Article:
Call for 'thorough' Calderdale consultation as inspector demands more homes are built per year

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Calderdale Conservatives are calling for a “thorough” consultation with residents on changes to the borough’s draft Local Plan required by a senior Planning Inspector.

Calderdale Conservatives are calling for a “thorough” consultation with residents on changes to the borough’s draft Local Plan required by a senior Planning Inspector.

READ MORE: Government inspector tells Calderdale Council to increase target and build 1,000 new homes a year
Katie Child – an independent Planning Inspector appointed by Secretary of State James Brokenshire to examine the plan – has written to Calderdale Council following completion of phase one of hearings into the plan, which were held at Shelf Village Hall in late June and early July.

In her letter she says one area of the plan which will need to be revised is the number of homes the council is likely to have to find space for between now and 2032.

Around 2,400 more homes than proposed in the authority’s draft Local Plan are likely to be needed in the borough as a whole over the 15-year life of the plan, whose timescale started in from 2017, she said.

Proposals for two Garden Suburb sites at Brighouse, which would total more than 3,000 new homes, have been especially controversial and a major cause of criticism from Conservative Group Leader Scott Benton, who is also a ward councillor for the town.

Councillor Benton and group colleagues have been critical of the plan’s development and says they now expect residents to be fully consulted about potential changes.

The council has said more consultation will take place.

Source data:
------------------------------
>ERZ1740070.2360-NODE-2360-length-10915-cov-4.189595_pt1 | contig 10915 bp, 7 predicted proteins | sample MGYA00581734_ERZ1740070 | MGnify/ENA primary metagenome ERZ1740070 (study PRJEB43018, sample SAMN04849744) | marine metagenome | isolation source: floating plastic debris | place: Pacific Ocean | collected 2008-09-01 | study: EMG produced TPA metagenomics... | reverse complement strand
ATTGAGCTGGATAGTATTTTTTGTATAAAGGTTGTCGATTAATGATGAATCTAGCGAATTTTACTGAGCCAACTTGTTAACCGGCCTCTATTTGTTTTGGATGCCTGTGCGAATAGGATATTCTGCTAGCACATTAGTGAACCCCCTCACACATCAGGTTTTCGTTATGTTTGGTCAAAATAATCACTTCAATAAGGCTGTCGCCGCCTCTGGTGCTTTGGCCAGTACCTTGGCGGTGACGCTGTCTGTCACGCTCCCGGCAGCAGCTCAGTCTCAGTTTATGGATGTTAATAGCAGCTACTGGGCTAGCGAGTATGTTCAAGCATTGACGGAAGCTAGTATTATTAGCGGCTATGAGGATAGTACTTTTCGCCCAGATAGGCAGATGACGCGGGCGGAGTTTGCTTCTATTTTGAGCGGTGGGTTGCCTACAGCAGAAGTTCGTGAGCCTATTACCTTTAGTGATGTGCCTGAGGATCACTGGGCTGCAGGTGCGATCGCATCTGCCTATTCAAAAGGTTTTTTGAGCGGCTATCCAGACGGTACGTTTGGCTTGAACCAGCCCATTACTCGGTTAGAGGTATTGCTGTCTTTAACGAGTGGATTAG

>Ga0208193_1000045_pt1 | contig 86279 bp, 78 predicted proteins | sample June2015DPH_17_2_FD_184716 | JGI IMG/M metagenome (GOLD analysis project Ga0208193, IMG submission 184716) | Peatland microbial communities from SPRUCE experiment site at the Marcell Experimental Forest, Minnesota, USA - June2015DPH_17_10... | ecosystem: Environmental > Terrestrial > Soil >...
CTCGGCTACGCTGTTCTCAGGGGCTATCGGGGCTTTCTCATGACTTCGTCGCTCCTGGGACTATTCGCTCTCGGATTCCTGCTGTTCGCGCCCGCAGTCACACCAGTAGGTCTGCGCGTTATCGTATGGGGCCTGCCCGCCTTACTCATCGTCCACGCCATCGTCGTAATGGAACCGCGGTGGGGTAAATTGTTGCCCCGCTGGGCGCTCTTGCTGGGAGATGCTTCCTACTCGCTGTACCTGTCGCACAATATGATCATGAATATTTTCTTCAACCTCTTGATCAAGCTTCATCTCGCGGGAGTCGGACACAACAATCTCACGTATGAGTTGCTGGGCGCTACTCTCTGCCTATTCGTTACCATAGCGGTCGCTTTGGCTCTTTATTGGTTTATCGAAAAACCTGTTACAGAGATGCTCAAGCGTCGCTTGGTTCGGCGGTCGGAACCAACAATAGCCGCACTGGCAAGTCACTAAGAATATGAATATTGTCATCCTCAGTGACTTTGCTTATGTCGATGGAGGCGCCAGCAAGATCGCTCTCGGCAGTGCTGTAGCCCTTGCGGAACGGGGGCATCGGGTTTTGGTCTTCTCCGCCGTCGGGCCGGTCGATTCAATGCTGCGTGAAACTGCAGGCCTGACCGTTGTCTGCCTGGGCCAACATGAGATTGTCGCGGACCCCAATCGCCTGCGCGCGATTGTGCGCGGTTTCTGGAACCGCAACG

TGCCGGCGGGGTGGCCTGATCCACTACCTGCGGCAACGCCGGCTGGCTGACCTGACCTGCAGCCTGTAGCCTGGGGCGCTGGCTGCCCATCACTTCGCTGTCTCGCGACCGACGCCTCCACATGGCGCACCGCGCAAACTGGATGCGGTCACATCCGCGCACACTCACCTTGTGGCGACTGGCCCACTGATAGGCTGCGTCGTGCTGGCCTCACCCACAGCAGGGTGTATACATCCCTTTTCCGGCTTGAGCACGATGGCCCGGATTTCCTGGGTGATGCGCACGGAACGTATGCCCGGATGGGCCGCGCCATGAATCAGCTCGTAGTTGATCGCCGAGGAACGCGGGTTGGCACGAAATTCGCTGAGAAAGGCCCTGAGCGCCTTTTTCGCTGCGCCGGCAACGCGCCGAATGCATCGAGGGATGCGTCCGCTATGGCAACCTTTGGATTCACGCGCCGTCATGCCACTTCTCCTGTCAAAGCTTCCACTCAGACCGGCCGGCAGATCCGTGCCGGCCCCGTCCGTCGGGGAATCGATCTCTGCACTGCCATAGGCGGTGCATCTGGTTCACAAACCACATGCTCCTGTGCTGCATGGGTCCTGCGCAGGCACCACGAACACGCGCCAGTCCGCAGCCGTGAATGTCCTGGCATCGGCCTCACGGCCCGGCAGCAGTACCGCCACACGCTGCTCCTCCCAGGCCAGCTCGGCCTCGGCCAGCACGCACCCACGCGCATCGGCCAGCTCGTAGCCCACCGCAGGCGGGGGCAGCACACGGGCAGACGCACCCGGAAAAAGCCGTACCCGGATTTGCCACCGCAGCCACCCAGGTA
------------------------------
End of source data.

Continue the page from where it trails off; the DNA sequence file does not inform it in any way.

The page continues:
“Calderdale is one of the last councils in the whole country to agree a Local Plan and the Government have previously criticised the council for their lacklustre handling of the plan process.

“The comments from the Planning Inspector indicate that the draft plan has at least one significant weakness and that substantial modifications are required,” said Coun Benton.

“Conservatives have strongly argued that the draft Local Plan is unfit for purpose and the inspector’s initial comments provide us with little confidence that the council’s approach to producing this plan over the last nine years has been sound.

“We would expect the council to conduct a thorough consultation with residents on any improvements to the plan that are now demanded by the inspector and we would urge them to finally listen to those communities which have severe concerns about this plan.”

When the hearings closed Ms Child expressed concerns over what she saw as a discrepancy between the number of homes the council would need and ambitious plans for economic growth.

Calderdale had submitted that it would need to build around 12,600 new homes across the life of the plan, in real terms around 9,600 homes when undeveloped plots which already have permission to be developed are taken into account.

Ms Child’s letter outlines areas of the draft Local Plan which will need to be revised before the next stage of examination begins with the second phase, examining individual sites, probably no earlier than November.

She concluded housing need in the borough is higher than the 840 homes per year the council proposed in the draft Local Plan and that a more realistic figure could be around 1,000 new homes annually – 15,000 over the life of the plan.

Calderdale Council’s Cabinet member for Regeneration and Resources, Coun Jane Scullion (Lab, Luddenden Foot) said the inspector had only expressed “significant” concerns about one aspect of the Local Plan, the housing numbers and the council would now work to ensure housing numbers were more closely aligned with the economic strategy for the borough and this could make it necessary to identify additional housing sites within the borough.

“If we conclude more housing land is required we will hold a public consultation before the next stage of the Local Plan hearings,” she said.

Initially Government, which insists every local authority has a plan, had suggested around 16,000 new homes would be needed over that time period, but this was reduced.